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Your place or mine? On the residence choice of young couples in Norway

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  • Løken, Katrine
  • Lommerud, Kjell Erik
  • Lundberg, Shelly

Abstract

Norwegian registry data is used to investigate the location decisions of a full population cohort of young adults as they complete their education, establish separate households and form their own families. We find that the labor market opportunities and family ties of both partners affect these location choices. Surprisingly, married men live significantly closer to their own parents than do married women, even if they have children, and this difference cannot be explained by differences in observed characteristics. The principal source of excess female distance from parents in this population is the relatively low mobility of men without a college degree, particularly in rural areas. Despite evidence that intergenerational resource flows, such as childcare and eldercare, are particularly important between women and their parents, the family connections of husbands appear to dominate the location decisions of less-educated married couples.

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Paper provided by C.E.P.R. Discussion Papers in its series CEPR Discussion Papers with number 8640.

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Date of creation: Nov 2011
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Handle: RePEc:cpr:ceprdp:8640

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Keywords: Gender relations; Geographic mobility; Married couples; Residence choice;

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  1. Loken, Katrine Vellesen & Lommerud, Kjell Erik & Lundberg, Shelly, 2011. "Your Place or Mine? On the Residence Choice of Young Couples in Norway," IZA Discussion Papers 5685, Institute for the Study of Labor (IZA).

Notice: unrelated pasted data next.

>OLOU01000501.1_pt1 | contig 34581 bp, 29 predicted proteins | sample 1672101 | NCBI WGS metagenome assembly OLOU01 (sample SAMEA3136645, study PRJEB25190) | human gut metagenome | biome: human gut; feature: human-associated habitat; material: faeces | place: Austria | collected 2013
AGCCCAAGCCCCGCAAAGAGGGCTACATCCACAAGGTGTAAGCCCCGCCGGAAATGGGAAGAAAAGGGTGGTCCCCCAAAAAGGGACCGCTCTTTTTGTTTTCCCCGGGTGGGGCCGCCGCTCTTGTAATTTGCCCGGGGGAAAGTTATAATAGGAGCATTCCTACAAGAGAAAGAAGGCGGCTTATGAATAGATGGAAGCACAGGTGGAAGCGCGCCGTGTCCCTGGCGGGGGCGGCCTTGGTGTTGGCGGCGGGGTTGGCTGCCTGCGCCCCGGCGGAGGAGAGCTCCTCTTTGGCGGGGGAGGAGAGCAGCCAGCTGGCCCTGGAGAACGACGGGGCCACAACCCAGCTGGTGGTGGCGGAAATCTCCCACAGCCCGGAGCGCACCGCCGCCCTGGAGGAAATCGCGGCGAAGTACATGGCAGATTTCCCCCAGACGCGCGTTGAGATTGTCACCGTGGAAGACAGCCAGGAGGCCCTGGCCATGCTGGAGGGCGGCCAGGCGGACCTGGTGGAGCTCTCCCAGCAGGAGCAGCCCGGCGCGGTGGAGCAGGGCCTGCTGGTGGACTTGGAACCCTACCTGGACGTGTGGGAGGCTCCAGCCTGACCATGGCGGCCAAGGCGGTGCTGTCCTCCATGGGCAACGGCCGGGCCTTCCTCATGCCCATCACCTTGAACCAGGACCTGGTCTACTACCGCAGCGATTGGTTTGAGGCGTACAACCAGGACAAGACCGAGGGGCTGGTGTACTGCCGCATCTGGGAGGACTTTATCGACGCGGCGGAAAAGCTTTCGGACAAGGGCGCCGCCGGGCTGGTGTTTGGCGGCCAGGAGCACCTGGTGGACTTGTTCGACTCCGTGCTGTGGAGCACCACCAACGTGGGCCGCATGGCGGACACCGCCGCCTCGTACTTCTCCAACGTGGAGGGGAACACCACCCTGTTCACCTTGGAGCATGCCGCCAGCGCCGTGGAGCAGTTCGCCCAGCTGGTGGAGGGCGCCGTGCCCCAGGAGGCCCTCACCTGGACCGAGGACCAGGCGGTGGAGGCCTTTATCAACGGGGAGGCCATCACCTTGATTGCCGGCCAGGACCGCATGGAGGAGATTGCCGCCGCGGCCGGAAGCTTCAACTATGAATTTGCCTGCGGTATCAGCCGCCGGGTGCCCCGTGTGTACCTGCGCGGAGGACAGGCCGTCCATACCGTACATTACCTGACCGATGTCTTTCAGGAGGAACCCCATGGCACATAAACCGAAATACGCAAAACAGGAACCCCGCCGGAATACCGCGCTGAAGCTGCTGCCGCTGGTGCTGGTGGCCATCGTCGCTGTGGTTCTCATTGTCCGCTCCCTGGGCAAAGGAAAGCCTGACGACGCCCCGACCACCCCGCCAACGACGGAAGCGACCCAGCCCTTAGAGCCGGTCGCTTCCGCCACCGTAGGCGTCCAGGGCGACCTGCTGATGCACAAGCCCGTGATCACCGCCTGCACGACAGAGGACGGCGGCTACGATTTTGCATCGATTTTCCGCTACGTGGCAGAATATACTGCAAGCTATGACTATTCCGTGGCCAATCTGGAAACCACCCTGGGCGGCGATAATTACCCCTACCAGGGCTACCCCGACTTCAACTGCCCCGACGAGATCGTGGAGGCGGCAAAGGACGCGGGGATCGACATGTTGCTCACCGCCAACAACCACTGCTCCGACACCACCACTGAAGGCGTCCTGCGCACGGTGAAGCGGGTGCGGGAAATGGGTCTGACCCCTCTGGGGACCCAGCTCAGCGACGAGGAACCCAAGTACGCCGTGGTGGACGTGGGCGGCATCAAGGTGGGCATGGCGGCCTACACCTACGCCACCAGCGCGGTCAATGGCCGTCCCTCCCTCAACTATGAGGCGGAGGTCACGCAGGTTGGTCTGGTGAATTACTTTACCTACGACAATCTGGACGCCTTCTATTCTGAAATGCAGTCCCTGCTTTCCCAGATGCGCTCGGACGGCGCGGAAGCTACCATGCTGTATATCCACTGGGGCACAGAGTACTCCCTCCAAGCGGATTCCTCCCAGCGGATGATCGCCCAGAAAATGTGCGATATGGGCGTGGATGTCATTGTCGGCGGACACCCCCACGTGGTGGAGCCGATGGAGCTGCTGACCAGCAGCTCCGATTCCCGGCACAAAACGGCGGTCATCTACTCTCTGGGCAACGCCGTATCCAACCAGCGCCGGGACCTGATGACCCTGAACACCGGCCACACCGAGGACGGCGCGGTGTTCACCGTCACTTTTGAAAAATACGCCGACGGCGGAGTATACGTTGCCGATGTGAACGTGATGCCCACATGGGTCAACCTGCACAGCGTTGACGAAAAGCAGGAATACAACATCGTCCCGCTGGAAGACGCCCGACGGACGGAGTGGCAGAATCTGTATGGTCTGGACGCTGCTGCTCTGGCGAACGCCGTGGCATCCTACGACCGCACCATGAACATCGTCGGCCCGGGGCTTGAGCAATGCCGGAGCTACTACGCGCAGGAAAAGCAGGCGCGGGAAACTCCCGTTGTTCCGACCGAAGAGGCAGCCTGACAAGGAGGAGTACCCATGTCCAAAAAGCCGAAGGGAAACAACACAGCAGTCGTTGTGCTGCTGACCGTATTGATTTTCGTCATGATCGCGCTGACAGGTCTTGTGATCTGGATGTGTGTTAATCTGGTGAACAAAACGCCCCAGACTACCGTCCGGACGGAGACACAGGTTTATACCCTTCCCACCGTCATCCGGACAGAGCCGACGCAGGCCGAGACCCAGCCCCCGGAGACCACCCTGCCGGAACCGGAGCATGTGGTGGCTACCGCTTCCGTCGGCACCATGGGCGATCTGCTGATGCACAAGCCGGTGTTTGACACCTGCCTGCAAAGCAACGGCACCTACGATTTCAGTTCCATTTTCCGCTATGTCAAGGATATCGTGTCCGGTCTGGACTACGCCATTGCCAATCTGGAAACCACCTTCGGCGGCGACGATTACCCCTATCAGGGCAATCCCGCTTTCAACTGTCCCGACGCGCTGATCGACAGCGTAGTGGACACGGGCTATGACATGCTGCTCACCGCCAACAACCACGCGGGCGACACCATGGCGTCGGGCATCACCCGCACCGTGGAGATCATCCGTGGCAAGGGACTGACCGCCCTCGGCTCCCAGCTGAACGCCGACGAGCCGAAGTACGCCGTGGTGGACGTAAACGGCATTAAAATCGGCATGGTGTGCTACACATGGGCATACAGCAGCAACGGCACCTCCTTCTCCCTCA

2. Konrad, K.A. & Junemund, H. & Lommerud, K.E. & Robledo, J.R., 2000. "Geography of the Family," Norway; Department of Economics, University of Bergen 2499, Department of Economics, University of Bergen.
  3. Helmut Rainer & Thomas Siedler, 2012. "Family Location and Caregiving Patterns from an International Perspective," Population and Development Review, The Population Council, Inc., vol. 38(2), pages 337-351, 06.
  4. Rainer, Helmut & Siedler, Thomas, 2009. "O brother, where art thou? The effects of having a sibling on geographic mobility and labour market outcomes," Munich Reprints in Economics 19784, University of Munich, Department of Economics.
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  13. Gunnar Malmberg & Anna Pettersson, 2007. "Distance to old parents," Demographic Research, Max Planck Institute for Demographic Research, Rostock, Germany, vol. 17(23), pages 679-704, December.
  14. Janice Compton & Robert A. Pollak, 2004. "Why Are Power Couples Increasingly Concentrated in Large Metropolitan Areas," NBER Working Papers 10918, National Bureau of Economic Research, Inc.
  15. Knoef, Marike & Kooreman, Peter, 2011. "The Effects of Cooperation: A Structural Model of Siblings' Caregiving Interactions," IZA Discussion Papers 5733, Institute for the Study of Labor (IZA).
  16. McElroy, Marjorie B, 1985. "The Joint Determination of Household Membership and Market Work: The Case of Young Men," Journal of Labor Economics, University of Chicago Press, vol. 3(3), pages 293-316, July.
  17. Anu Rammohan & Peter E. Robertson, 2012. "Human capital, kinship, and gender inequality," Oxford Economic Papers, Oxford University Press, vol. 64(3), pages 417-438, July.
  18. Mincer, Jacob, 1978. "Family Migration Decisions," Journal of Political Economy, University of Chicago Press, vol. 86(5), pages 749-73, October.
  19. Shelly Lundberg & Robert A. Pollak, 1996. "Bargaining and Distribution in Marriage," Journal of Economic Perspectives, American Economic Association, vol. 10(4), pages 139-158, Fall.
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Cited by:
  1. Loken, Katrine Vellesen & Lommerud, Kjell Erik & Lundberg, Shelly, 2011. "Your Place or Mine? On the Residence Choice of Young Couples in Norway," IZA Discussion Papers 5685, Institute for the Study of Labor (IZA).
  2. Compton, Janice & Pollak, Robert A., 2014. "Family proximity, childcare, and women’s labor force attachment," Journal of Urban Economics, Elsevier, vol. 79(C), pages 72-90.

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